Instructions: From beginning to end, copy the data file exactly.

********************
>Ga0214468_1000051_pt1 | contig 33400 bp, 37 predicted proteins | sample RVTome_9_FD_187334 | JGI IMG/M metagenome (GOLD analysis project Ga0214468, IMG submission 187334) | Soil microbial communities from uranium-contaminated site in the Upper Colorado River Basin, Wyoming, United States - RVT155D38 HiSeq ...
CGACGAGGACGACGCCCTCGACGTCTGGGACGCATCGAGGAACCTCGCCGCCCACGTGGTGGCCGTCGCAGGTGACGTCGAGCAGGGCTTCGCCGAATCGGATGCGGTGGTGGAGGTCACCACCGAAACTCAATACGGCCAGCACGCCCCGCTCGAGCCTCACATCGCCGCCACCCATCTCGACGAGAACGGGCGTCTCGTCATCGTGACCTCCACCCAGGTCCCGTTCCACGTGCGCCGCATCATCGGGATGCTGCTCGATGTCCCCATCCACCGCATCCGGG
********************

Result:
>Ga0214468_1000051_pt1 | contig 33400 bp, 37 predicted proteins | sample RVTome_9_FD_187334 | JGI IMG/M metagenome (GOLD analysis project Ga0214468, IMG submission 187334) | Soil microbial communities from uranium-contaminated site in the Upper Colorado River Basin, Wyoming, United States - RVT155D38 HiSeq ...
CGACGAGGACGACGCCCTCGACGTCTGGGACGCATCGAGGAACCTCGCCGCCCACGTGGTGGCCGTCGCAGGTGACGTCGAGCAGGGCTTCGCCGAATCGGATGCGGTGGTGGAGGTCACCACCGAAACTCAATACGGCCAGCACGCCCCGCTCGAGCCTCACATCGCCGCCACCCATCTCGACGAGAACGGGCGTCTCGTCATCGTGACCTCCACCCAGGTCCCGTTCCACGTGCGCCGCATCATCGGGATGCTGCTCGATGTCCCCATCCACCGCATCCGGG